There are approximately 100 nature reserves, or zapovedniks, in Russia, covering some 330,000 sq km (~127,400 sq mi), or about 1.4% of the country's total area. Most of these reserves are terrestrial; only few of them have marine areas. Partly this is due to lack of knowledge about marine habitat.
Many whale species inhabit the waters of Far Eastern Russia, but most of them have yet to be studied. The main objective of our project is to define the critical habitat of different whale species in the waters of the Russian Far East. Critical habitat refers to those parts of a cetaceanís range, either a whole species or a particular population of that species, that are essential for day-to-day survival, as well as for maintaining a healthy population growth rate. Areas that are regularly used for feeding (including hunting), breeding (all aspects of courtship) and raising calves, as well as, sometimes, migrating, are part of critical habitat, especially if these areas are regularly used. Critical habitat must also include considerations of where animals are being injured, killed or suffering other impacts; these include being hit by ships, caught accidentally in fishing gear, and being exposed to loud or persistent underwater noise.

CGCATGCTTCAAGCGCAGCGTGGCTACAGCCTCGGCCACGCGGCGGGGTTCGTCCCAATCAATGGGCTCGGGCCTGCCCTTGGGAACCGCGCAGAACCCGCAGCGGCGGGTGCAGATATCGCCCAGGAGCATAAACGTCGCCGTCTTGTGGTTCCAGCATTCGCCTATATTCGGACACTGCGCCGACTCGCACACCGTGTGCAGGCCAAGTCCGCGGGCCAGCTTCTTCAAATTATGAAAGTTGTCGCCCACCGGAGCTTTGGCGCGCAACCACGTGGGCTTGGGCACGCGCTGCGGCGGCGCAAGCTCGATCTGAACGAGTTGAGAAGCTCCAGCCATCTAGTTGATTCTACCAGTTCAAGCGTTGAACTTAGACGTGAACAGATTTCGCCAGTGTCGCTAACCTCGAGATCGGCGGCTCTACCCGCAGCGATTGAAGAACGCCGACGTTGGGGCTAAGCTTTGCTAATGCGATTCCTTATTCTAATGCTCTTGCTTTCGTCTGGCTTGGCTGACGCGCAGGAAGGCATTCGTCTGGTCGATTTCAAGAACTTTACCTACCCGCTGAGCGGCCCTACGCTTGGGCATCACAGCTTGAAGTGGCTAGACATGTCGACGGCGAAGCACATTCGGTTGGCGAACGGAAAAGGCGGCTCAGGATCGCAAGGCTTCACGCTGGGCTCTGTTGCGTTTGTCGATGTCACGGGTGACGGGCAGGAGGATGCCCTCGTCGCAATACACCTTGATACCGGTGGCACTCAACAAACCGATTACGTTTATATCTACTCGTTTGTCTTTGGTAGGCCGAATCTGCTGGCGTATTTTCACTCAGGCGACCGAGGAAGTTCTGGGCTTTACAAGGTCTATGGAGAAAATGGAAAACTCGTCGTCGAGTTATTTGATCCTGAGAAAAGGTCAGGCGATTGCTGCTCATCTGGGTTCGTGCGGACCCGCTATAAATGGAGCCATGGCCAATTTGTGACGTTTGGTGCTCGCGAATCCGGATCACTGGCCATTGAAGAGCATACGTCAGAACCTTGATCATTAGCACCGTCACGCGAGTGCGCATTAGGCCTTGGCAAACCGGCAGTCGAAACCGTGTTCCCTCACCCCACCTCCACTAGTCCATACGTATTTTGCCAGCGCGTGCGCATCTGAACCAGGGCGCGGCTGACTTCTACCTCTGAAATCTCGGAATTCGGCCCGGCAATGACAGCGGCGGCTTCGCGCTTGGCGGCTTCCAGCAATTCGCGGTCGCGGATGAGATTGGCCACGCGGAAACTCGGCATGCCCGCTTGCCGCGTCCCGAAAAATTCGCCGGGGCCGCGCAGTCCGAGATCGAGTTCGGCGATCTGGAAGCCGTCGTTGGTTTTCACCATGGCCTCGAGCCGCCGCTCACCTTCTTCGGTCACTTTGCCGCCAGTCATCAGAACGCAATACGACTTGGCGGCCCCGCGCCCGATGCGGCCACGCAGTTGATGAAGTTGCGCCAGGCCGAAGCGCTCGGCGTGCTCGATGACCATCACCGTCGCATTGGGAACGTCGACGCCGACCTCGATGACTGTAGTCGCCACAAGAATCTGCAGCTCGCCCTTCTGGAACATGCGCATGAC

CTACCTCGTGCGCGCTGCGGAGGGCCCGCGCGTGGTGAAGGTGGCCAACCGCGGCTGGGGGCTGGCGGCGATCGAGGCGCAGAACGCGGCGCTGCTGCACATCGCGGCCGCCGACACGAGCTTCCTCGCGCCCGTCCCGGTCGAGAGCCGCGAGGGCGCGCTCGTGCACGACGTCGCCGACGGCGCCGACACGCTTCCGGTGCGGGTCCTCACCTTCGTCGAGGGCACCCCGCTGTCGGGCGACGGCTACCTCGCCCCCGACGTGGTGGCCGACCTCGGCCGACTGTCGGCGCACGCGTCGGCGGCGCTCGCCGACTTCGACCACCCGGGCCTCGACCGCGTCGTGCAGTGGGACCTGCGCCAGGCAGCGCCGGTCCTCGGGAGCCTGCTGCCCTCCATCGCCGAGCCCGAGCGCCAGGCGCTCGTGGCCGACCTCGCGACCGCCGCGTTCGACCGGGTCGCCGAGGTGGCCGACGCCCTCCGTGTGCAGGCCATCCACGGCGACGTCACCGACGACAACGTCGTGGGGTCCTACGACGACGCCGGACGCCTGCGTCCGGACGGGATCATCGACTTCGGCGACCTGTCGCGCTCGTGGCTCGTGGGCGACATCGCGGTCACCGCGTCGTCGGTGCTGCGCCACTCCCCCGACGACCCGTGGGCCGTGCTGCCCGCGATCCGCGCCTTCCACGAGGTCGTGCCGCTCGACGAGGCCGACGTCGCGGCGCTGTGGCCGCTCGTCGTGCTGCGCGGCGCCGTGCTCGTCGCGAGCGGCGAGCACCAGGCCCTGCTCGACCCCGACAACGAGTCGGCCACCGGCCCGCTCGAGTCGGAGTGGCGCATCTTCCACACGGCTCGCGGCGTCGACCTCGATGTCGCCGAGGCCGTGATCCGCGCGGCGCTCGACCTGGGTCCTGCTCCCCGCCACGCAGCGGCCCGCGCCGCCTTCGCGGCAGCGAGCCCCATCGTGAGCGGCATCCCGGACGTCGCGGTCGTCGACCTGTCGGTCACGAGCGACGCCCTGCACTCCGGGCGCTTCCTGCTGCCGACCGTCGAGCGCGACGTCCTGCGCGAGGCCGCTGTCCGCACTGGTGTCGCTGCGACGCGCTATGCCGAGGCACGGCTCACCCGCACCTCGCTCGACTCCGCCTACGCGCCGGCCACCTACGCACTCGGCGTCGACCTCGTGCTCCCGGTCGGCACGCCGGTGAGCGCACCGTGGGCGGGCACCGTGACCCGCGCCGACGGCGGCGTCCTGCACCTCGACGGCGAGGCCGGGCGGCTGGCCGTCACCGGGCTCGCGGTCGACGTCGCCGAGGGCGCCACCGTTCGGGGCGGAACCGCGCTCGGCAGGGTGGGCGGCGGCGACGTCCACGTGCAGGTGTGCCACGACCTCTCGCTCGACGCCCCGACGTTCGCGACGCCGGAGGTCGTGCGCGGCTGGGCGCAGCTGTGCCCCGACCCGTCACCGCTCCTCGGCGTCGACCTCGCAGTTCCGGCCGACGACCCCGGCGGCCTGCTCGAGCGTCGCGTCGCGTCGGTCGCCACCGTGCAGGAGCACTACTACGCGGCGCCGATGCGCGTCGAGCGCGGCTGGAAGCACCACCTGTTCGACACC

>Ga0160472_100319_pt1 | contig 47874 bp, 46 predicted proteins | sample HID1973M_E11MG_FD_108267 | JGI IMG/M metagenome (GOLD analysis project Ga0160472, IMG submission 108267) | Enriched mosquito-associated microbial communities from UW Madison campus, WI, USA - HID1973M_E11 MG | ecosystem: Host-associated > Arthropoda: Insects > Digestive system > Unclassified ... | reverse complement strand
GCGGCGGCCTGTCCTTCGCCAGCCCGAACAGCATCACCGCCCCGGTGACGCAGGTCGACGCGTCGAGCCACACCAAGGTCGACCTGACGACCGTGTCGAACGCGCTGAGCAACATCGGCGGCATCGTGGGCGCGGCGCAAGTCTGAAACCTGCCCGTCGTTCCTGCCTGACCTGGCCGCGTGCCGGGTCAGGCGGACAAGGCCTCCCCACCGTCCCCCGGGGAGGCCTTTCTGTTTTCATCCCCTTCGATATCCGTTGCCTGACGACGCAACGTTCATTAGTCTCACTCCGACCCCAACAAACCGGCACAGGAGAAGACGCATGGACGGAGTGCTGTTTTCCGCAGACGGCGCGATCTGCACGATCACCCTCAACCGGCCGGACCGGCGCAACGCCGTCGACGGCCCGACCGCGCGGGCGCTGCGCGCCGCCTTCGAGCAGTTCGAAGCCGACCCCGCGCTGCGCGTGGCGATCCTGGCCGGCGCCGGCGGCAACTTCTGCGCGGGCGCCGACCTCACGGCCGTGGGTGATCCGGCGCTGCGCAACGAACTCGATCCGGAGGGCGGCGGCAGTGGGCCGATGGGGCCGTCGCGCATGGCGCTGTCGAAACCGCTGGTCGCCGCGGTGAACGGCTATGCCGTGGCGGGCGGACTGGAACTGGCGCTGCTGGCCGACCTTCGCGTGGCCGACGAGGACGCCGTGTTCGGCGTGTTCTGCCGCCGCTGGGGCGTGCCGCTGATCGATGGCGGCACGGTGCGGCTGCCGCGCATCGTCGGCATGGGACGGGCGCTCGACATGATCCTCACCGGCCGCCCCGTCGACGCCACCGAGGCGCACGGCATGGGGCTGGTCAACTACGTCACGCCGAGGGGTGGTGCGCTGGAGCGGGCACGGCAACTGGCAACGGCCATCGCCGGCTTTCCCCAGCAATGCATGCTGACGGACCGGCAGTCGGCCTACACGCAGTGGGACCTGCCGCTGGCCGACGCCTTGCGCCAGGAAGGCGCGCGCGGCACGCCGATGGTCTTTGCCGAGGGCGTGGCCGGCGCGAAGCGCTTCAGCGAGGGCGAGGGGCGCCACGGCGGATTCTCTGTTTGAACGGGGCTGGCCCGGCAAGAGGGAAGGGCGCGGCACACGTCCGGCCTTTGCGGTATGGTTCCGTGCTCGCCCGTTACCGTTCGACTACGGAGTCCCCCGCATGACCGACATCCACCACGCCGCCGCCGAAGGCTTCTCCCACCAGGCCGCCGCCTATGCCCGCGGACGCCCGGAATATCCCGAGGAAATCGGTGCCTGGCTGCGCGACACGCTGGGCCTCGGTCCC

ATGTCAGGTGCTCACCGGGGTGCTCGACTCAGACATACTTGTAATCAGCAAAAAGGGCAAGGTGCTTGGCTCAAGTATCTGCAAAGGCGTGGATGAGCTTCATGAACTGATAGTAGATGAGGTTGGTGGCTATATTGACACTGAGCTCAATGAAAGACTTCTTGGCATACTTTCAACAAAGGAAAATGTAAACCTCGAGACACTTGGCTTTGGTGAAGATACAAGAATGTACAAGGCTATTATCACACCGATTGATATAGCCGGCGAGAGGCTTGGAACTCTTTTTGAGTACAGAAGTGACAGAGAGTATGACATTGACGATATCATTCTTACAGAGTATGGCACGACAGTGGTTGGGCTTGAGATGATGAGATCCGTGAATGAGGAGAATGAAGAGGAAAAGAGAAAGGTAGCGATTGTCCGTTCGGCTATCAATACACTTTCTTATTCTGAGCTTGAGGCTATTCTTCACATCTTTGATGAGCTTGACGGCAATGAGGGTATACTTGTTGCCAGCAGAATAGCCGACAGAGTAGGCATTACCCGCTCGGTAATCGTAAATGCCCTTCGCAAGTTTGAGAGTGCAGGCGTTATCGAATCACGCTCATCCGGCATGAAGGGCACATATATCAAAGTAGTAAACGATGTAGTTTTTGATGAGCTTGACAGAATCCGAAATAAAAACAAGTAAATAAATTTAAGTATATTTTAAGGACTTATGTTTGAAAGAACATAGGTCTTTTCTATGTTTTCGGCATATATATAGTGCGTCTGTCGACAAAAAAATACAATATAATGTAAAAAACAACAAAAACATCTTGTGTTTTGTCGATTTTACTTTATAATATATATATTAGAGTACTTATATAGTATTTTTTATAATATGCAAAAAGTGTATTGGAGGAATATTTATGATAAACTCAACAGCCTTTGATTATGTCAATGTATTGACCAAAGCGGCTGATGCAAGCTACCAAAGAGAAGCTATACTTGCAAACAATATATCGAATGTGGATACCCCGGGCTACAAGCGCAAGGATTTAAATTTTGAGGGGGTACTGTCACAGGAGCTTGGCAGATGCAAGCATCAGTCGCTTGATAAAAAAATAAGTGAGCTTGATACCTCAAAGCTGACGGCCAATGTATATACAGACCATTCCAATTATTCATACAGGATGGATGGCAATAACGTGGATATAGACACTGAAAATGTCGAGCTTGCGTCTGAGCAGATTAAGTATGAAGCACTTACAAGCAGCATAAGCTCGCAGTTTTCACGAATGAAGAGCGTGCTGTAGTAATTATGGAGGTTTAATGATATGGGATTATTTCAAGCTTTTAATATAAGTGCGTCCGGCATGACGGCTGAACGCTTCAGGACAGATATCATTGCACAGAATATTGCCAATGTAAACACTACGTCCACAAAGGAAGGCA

Humpback whale

Killer whale

Sperm whale

Baird's beaked whale

Dall's porpoise

Minke whale